Few rappers have as many personas as Kool Keith does, and even fewer have the untouchable legacy that he carries with him. Now, with a brand-spakin' new album just out, Keith sat down to answer PopMatters' 20 Questions, here revealing why he'd build an even taller Empire State Building, have dinner with Queen Elizabeth, and why "other rappers talking crap is my brain food".
Lungfish squeezes primordial urges out of post-hardcore song craft.
A groovy and at times thrashy jam whose roots date back to the title track of Porcupine Tree’s 1993 release Up the Downstair, “Tinto Brass” shows what happens when four brilliant musicians get together and just play. What this has to do with a Italian erotica director, however, I still don’t know.
Listen to the girl as she takes on half the world and listen to the 84th most acclaimed album of all time. A 1985 alt-rock staple is next in our ongoing series.
To celebrate four decades of Mike Watts' musical journeyman jaunts, and his indelible and inchoate style and storytelling, PopMatters sheds light on ten zenith tracks by the underground rock hero.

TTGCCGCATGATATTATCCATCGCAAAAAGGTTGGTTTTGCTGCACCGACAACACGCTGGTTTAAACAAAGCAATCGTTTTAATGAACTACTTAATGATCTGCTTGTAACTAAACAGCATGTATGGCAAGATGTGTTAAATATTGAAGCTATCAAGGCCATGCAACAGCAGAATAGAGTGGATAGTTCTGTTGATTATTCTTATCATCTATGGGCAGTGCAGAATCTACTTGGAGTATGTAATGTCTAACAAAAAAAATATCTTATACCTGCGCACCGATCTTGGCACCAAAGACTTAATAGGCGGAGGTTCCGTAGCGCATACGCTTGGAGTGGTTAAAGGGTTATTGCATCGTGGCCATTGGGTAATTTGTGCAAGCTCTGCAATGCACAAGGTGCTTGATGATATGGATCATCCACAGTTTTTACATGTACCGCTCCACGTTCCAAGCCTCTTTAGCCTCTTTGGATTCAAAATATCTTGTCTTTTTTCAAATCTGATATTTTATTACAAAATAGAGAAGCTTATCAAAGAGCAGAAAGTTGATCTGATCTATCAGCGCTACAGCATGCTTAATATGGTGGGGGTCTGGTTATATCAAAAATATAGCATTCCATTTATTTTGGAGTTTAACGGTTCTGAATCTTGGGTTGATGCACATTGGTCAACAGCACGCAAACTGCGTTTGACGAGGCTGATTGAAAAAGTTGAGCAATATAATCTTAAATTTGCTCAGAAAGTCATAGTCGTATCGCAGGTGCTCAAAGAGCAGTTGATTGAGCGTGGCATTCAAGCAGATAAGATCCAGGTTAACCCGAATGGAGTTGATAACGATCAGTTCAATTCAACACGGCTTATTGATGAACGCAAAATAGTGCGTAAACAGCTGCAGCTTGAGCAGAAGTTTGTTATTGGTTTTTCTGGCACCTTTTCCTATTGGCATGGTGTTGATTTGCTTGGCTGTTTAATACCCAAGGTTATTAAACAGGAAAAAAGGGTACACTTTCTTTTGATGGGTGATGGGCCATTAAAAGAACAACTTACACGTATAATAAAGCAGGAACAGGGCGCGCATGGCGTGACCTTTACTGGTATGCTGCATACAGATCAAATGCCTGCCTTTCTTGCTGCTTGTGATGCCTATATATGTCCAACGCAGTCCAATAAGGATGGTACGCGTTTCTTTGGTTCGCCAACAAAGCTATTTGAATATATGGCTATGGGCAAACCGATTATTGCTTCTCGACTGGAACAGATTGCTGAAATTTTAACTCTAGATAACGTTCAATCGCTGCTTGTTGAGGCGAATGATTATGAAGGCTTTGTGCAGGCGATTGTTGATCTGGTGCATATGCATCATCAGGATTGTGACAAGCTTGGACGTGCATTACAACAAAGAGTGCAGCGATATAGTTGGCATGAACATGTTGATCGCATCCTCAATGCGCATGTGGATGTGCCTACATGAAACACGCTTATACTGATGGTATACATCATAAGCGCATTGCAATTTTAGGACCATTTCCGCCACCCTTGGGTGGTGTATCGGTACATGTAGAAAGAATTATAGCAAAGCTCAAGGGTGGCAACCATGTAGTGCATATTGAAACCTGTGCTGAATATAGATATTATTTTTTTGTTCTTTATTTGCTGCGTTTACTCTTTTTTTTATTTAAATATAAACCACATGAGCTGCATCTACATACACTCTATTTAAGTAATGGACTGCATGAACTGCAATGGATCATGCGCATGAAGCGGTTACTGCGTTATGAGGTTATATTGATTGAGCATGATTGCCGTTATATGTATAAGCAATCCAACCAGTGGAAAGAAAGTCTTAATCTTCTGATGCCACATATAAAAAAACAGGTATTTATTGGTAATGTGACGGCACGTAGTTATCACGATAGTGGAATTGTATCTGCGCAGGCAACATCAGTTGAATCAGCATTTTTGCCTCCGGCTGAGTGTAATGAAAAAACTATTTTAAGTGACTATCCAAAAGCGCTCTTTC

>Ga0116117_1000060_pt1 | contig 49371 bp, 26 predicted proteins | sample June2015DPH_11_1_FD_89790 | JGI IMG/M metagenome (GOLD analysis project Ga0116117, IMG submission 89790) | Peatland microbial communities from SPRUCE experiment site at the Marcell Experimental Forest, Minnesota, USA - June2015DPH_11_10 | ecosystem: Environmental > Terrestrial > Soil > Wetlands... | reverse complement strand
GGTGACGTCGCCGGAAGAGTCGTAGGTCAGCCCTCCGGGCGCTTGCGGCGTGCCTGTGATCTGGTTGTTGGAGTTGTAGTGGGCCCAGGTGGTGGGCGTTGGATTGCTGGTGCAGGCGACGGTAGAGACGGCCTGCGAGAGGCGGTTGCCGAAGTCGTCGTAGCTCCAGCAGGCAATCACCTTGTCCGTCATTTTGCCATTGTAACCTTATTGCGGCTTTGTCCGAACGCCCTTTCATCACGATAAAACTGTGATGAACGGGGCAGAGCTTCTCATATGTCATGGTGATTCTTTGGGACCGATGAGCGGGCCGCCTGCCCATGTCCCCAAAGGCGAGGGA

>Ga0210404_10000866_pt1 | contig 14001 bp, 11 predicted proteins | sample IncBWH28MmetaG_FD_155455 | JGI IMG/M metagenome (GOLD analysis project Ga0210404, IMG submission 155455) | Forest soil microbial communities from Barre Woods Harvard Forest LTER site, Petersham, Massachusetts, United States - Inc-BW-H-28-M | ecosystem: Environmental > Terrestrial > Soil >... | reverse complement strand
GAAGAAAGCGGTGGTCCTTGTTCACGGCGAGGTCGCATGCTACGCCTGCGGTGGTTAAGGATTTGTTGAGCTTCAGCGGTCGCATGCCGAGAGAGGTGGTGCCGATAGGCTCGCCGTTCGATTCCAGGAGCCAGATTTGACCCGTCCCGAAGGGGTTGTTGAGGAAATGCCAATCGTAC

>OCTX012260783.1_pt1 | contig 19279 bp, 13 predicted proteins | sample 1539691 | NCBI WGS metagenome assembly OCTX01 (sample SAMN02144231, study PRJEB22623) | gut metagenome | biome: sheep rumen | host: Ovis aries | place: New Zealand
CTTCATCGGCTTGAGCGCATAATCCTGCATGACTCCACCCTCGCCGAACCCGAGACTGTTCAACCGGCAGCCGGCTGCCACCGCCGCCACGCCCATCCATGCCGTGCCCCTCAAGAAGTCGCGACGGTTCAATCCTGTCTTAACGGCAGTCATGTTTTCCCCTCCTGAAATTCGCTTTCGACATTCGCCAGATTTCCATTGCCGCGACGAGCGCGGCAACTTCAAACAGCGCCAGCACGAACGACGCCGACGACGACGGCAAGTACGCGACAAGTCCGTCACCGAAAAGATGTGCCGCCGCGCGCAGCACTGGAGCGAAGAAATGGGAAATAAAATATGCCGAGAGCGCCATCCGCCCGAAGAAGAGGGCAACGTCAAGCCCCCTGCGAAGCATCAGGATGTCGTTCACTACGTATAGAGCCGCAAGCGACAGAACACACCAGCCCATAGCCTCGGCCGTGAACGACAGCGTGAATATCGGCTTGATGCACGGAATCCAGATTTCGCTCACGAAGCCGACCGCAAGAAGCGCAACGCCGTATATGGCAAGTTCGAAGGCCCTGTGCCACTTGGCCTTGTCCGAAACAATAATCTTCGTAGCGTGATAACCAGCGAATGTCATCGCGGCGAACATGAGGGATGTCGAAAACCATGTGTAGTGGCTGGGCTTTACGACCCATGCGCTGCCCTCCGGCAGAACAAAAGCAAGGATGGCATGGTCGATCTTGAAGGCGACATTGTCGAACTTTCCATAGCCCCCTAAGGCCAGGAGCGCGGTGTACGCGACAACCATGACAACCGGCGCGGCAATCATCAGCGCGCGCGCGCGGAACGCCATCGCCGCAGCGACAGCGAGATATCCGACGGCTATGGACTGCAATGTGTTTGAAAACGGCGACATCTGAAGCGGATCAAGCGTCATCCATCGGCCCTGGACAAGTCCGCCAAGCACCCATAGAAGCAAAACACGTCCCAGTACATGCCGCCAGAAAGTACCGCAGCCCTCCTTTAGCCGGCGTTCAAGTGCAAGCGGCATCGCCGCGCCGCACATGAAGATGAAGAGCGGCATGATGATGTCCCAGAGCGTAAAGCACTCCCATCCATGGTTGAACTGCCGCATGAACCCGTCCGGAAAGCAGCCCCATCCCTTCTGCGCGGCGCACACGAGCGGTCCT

Hannibal Buress is blowing up: a new special on Comedy Central, a show on Adult Swim, and -- of course -- answering PopMatters' 20 Questions, revealing why he may wear the same pair of jeans for two weeks, wonders what a conversation with a drunken President Obama would be like, and how he'd love to see what cell phones would like like 50 years in the future . . .
Nine years after "Radioactive Toy", doomsday has finally happened. And if "A Smart Kid" is any indication, the freedom to destroy probably wasn't such a good idea in the first place.
This week's Counterbalance is out of its mind on Saturday night, 1970 rolling in sight. And just on the horizon is the Stooges' sophomore effort—will it feel all right? Find out.
Upon the release of Hell in a Handbasket, the classic rock icon opens up about fame, faith, and his fears about the world.
Individually, they've each amassed a musical legacy worthy of several daily spins. Yet according to radio, these terrific musicians are only worth one -- or on the outside chance, two -- songs each. As a result, they've become pigeonholed, and these 10 tracks have become (almost) insufferable.